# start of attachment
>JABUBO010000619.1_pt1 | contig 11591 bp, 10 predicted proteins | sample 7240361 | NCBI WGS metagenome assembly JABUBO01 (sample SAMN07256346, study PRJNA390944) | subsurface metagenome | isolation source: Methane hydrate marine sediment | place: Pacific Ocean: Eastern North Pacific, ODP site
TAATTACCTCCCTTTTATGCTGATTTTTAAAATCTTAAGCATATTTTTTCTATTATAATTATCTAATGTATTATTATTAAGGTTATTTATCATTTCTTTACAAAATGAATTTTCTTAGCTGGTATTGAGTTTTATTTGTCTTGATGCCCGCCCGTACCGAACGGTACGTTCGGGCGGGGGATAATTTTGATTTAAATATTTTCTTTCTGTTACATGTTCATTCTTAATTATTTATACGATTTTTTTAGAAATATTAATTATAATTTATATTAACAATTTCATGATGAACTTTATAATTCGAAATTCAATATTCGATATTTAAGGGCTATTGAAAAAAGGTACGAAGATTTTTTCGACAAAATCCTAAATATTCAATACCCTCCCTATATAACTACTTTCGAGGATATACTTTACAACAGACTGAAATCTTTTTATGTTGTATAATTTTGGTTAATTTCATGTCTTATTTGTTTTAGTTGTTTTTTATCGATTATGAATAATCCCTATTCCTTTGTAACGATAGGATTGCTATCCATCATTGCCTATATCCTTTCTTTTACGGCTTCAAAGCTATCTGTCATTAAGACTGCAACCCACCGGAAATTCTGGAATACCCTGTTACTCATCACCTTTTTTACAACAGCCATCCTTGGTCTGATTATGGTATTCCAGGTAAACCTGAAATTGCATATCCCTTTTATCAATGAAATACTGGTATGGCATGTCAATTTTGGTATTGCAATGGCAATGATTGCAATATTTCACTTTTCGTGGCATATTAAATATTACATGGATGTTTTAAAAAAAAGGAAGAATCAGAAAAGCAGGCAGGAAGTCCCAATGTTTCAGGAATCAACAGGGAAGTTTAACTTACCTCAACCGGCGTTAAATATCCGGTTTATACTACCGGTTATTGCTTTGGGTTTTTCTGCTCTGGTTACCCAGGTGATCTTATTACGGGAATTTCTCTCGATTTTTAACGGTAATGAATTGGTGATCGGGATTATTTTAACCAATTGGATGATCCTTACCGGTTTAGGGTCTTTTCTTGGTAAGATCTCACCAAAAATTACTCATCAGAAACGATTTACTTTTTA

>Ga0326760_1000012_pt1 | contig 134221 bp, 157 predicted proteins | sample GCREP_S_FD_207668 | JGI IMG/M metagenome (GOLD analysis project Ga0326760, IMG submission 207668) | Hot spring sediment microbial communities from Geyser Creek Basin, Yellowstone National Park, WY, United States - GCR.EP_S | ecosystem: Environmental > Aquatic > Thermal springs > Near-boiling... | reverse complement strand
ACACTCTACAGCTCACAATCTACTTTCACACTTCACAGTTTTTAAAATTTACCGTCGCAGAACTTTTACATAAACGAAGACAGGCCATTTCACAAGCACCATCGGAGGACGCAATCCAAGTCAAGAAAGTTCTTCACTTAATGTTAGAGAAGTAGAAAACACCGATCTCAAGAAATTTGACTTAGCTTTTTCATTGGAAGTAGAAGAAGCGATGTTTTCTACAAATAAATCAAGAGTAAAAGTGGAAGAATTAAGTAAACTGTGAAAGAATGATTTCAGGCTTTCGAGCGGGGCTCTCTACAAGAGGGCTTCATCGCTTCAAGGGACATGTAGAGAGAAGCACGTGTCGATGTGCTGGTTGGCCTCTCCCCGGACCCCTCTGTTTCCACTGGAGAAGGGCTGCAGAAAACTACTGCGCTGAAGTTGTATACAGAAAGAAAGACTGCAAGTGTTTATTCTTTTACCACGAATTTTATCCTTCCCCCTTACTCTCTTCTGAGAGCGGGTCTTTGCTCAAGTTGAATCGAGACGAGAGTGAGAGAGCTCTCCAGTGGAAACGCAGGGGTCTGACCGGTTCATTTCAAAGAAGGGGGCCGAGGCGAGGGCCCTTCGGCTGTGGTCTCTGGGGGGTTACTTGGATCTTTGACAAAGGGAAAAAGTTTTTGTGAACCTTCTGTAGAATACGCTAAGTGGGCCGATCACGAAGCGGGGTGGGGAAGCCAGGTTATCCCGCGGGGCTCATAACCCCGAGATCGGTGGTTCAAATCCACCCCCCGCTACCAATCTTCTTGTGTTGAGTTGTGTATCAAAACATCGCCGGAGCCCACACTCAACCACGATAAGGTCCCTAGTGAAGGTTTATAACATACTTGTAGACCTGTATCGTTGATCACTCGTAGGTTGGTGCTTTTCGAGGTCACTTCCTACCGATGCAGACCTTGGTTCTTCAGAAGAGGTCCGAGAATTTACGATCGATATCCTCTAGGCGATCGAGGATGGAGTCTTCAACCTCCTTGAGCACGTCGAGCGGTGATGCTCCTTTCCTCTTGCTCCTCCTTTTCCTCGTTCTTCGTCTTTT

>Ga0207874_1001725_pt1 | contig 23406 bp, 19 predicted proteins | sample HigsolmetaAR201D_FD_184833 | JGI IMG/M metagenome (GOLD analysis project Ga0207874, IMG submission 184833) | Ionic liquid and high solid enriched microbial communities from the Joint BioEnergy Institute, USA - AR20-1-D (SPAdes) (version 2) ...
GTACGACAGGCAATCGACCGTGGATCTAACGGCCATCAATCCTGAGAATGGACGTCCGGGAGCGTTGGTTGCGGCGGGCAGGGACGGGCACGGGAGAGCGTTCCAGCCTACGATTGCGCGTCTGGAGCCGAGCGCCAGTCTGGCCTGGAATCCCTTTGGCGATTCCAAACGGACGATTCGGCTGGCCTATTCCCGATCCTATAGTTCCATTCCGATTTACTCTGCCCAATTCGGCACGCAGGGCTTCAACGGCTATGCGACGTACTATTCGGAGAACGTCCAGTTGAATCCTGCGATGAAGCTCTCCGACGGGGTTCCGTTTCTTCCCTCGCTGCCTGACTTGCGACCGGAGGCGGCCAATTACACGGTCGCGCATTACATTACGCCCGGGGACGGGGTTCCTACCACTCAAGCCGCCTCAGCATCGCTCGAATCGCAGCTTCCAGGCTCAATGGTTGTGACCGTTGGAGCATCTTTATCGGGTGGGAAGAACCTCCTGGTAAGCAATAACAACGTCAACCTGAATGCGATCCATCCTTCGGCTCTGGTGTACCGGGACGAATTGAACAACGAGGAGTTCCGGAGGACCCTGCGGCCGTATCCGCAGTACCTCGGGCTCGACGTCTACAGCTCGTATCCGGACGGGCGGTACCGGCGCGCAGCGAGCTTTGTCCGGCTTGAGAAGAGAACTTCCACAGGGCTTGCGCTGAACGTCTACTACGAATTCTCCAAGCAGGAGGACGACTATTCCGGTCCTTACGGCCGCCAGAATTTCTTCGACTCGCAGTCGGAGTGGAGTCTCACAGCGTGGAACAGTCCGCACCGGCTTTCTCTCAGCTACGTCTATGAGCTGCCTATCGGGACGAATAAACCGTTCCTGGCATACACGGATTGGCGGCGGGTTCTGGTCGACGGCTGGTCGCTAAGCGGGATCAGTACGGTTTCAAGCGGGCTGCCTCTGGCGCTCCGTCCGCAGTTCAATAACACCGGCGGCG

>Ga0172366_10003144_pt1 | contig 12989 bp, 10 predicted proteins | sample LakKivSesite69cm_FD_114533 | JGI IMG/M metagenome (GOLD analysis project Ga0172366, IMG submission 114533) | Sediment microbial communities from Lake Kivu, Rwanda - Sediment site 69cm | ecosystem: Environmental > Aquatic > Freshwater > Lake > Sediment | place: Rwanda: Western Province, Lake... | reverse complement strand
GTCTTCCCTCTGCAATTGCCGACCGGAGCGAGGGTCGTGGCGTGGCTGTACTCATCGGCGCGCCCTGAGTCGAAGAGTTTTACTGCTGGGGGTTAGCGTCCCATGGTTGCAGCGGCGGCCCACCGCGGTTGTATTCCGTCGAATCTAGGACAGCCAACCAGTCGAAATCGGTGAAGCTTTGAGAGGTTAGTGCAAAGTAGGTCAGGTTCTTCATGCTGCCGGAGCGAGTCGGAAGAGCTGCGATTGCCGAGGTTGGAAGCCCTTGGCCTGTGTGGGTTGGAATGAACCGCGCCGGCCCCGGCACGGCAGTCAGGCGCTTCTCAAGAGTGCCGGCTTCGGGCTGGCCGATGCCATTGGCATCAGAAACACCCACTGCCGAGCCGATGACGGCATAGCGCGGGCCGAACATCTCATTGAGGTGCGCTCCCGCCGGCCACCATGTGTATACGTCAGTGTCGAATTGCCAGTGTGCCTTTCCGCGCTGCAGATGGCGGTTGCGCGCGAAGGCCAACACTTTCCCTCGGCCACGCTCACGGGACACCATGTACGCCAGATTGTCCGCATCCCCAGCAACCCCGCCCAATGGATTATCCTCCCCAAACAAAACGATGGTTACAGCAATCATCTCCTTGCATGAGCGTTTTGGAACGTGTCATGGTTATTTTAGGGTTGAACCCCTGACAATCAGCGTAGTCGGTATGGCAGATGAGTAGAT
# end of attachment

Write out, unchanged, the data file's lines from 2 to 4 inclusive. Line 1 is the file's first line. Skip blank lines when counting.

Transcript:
TAATTACCTCCCTTTTATGCTGATTTTTAAAATCTTAAGCATATTTTTTCTATTATAATTATCTAATGTATTATTATTAAGGTTATTTATCATTTCTTTACAAAATGAATTTTCTTAGCTGGTATTGAGTTTTATTTGTCTTGATGCCCGCCCGTACCGAACGGTACGTTCGGGCGGGGGATAATTTTGATTTAAATATTTTCTTTCTGTTACATGTTCATTCTTAATTATTTATACGATTTTTTTAGAAATATTAATTATAATTTATATTAACAATTTCATGATGAACTTTATAATTCGAAATTCAATATTCGATATTTAAGGGCTATTGAAAAAAGGTACGAAGATTTTTTCGACAAAATCCTAAATATTCAATACCCTCCCTATATAACTACTTTCGAGGATATACTTTACAACAGACTGAAATCTTTTTATGTTGTATAATTTTGGTTAATTTCATGTCTTATTTGTTTTAGTTGTTTTTTATCGATTATGAATAATCCCTATTCCTTTGTAACGATAGGATTGCTATCCATCATTGCCTATATCCTTTCTTTTACGGCTTCAAAGCTATCTGTCATTAAGACTGCAACCCACCGGAAATTCTGGAATACCCTGTTACTCATCACCTTTTTTACAACAGCCATCCTTGGTCTGATTATGGTATTCCAGGTAAACCTGAAATTGCATATCCCTTTTATCAATGAAATACTGGTATGGCATGTCAATTTTGGTATTGCAATGGCAATGATTGCAATATTTCACTTTTCGTGGCATATTAAATATTACATGGATGTTTTAAAAAAAAGGAAGAATCAGAAAAGCAGGCAGGAAGTCCCAATGTTTCAGGAATCAACAGGGAAGTTTAACTTACCTCAACCGGCGTTAAATATCCGGTTTATACTACCGGTTATTGCTTTGGGTTTTTCTGCTCTGGTTACCCAGGTGATCTTATTACGGGAATTTCTCTCGATTTTTAACGGTAATGAATTGGTGATCGGGATTATTTTAACCAATTGGATGATCCTTACCGGTTTAGGGTCTTTTCTTGGTAAGATCTCACCAAAAATTACTCATCAGAAACGATTTACTTTTTA

>Ga0326760_1000012_pt1 | contig 134221 bp, 157 predicted proteins | sample GCREP_S_FD_207668 | JGI IMG/M metagenome (GOLD analysis project Ga0326760, IMG submission 207668) | Hot spring sediment microbial communities from Geyser Creek Basin, Yellowstone National Park, WY, United States - GCR.EP_S | ecosystem: Environmental > Aquatic > Thermal springs > Near-boiling... | reverse complement strand
ACACTCTACAGCTCACAATCTACTTTCACACTTCACAGTTTTTAAAATTTACCGTCGCAGAACTTTTACATAAACGAAGACAGGCCATTTCACAAGCACCATCGGAGGACGCAATCCAAGTCAAGAAAGTTCTTCACTTAATGTTAGAGAAGTAGAAAACACCGATCTCAAGAAATTTGACTTAGCTTTTTCATTGGAAGTAGAAGAAGCGATGTTTTCTACAAATAAATCAAGAGTAAAAGTGGAAGAATTAAGTAAACTGTGAAAGAATGATTTCAGGCTTTCGAGCGGGGCTCTCTACAAGAGGGCTTCATCGCTTCAAGGGACATGTAGAGAGAAGCACGTGTCGATGTGCTGGTTGGCCTCTCCCCGGACCCCTCTGTTTCCACTGGAGAAGGGCTGCAGAAAACTACTGCGCTGAAGTTGTATACAGAAAGAAAGACTGCAAGTGTTTATTCTTTTACCACGAATTTTATCCTTCCCCCTTACTCTCTTCTGAGAGCGGGTCTTTGCTCAAGTTGAATCGAGACGAGAGTGAGAGAGCTCTCCAGTGGAAACGCAGGGGTCTGACCGGTTCATTTCAAAGAAGGGGGCCGAGGCGAGGGCCCTTCGGCTGTGGTCTCTGGGGGGTTACTTGGATCTTTGACAAAGGGAAAAAGTTTTTGTGAACCTTCTGTAGAATACGCTAAGTGGGCCGATCACGAAGCGGGGTGGGGAAGCCAGGTTATCCCGCGGGGCTCATAACCCCGAGATCGGTGGTTCAAATCCACCCCCCGCTACCAATCTTCTTGTGTTGAGTTGTGTATCAAAACATCGCCGGAGCCCACACTCAACCACGATAAGGTCCCTAGTGAAGGTTTATAACATACTTGTAGACCTGTATCGTTGATCACTCGTAGGTTGGTGCTTTTCGAGGTCACTTCCTACCGATGCAGACCTTGGTTCTTCAGAAGAGGTCCGAGAATTTACGATCGATATCCTCTAGGCGATCGAGGATGGAGTCTTCAACCTCCTTGAGCACGTCGAGCGGTGATGCTCCTTTCCTCTTGCTCCTCCTTTTCCTCGTTCTTCGTCTTTT